This first chapter documents state–labour relations throughout key periods between independence in 1943 and the end of the civil war in 1990. This chapter starts with the birth of the workers' movement and the first associations under the Ottoman Empire and reviews the restrictions under the French mandate. It examines the labour movement after independence, including the struggle for the Labour Code, the emergence of union federations and the establishment of the General Confederation of Workers in Lebanon (GWCL), and discusses its main demands before the outbreak of the civil war in 1975. The chapter also considers the mobilisation and protests of the labour movement during the civil war and its role advocating for peace.

in The labour movement in Lebanon
Abstract only

"The conclusion confirms that it is possible to speak of international law in the period 700 to 1200. By exploring the content of treaties and by comparing this to domestic law and customary practices, a framework of international rules emerges that reflects the interactions and issues arising from those interactions across centuries of practice. Peaceful relations between entities was a goal that could be pursued in many different ways, and rulers frequently did so using well-known institutions (e.g., arbitration, expulsion, and redress), a plethora of customs and legal practices (e.g. amnesty, reprisal, and consent), and a combination of domestic and international legal instruments and diplomatic documents (e.g. treaties, laws, and letters). Rulers, their supporters, and whole communities not only considered themselves bound by this ‘system’, such as it was, but they also bear testament to its success, however small, as evidenced by its frequent and sustained use throughout the medieval period. By exploring the specific customary practice of safe conduct in a global perspective, the chapter further highlight the difficulties of tracing changes to the international rules across space and time, even where the details were adapted to individual circumstances. Ultimately, the chapter highlights that significant further research on the history of international law, treaties, and customary practice, offering both global and chronological perspectives, is needed to determine what might be truly specific to Europe and to the medieval period.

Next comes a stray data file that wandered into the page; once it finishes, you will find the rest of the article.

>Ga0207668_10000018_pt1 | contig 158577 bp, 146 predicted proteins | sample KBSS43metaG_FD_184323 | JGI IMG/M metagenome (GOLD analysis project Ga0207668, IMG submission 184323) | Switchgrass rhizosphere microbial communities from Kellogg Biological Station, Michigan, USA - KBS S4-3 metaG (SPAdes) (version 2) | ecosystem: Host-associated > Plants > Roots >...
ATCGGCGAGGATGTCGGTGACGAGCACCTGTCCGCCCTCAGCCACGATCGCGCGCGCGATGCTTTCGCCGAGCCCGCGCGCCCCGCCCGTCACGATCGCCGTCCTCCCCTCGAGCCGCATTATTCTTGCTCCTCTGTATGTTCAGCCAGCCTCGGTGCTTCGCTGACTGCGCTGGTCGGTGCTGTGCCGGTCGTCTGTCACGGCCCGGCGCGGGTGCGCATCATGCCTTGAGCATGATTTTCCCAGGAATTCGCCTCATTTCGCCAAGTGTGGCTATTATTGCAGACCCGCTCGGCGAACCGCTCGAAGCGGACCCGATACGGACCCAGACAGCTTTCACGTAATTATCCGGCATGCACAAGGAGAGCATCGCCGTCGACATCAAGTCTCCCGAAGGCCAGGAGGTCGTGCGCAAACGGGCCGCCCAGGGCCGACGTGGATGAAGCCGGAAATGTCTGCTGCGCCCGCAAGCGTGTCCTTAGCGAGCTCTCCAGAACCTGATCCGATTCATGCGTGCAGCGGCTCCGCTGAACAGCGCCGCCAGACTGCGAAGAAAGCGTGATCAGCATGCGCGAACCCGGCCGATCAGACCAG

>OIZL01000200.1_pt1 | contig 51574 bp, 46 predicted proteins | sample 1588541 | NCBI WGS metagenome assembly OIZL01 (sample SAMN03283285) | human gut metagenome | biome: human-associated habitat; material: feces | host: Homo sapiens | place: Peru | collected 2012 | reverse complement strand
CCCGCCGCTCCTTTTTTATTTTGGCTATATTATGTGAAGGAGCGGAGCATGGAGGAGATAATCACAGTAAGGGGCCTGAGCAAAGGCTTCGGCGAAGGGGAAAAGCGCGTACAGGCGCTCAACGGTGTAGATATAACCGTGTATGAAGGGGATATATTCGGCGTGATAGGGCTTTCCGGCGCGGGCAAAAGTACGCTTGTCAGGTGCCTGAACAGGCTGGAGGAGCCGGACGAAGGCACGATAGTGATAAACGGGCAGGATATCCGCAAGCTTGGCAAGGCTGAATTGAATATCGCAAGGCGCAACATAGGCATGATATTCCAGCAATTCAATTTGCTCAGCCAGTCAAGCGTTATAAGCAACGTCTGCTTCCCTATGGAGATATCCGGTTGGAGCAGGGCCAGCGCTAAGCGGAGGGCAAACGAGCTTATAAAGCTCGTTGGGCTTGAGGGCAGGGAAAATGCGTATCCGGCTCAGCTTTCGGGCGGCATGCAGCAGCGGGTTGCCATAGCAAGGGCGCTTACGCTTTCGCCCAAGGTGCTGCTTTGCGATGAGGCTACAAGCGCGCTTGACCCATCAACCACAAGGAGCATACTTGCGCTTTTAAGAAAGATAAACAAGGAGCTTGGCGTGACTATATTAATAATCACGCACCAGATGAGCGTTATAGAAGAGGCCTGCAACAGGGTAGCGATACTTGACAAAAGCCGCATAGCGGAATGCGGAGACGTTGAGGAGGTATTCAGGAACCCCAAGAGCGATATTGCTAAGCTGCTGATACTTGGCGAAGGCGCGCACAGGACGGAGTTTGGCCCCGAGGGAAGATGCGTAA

in International law in Europe, 700–1200
Author: Jenny Benham

"It is the contention of this book that there was a notion of international law in the medieval period, and more specifically in the period 700 to 1200. It examines and analyses the ways and the extent to which such as system of rules was known and followed in the Middle Ages by exploring treaties as the main source of international law, and by following a known framework of evidencing it: that it was practised on a daily basis; that there was a reliance upon justification of action; that the majority of international legal rules were consistently obeyed; and finally, that it had the function to resolve disputed questions of fact and law.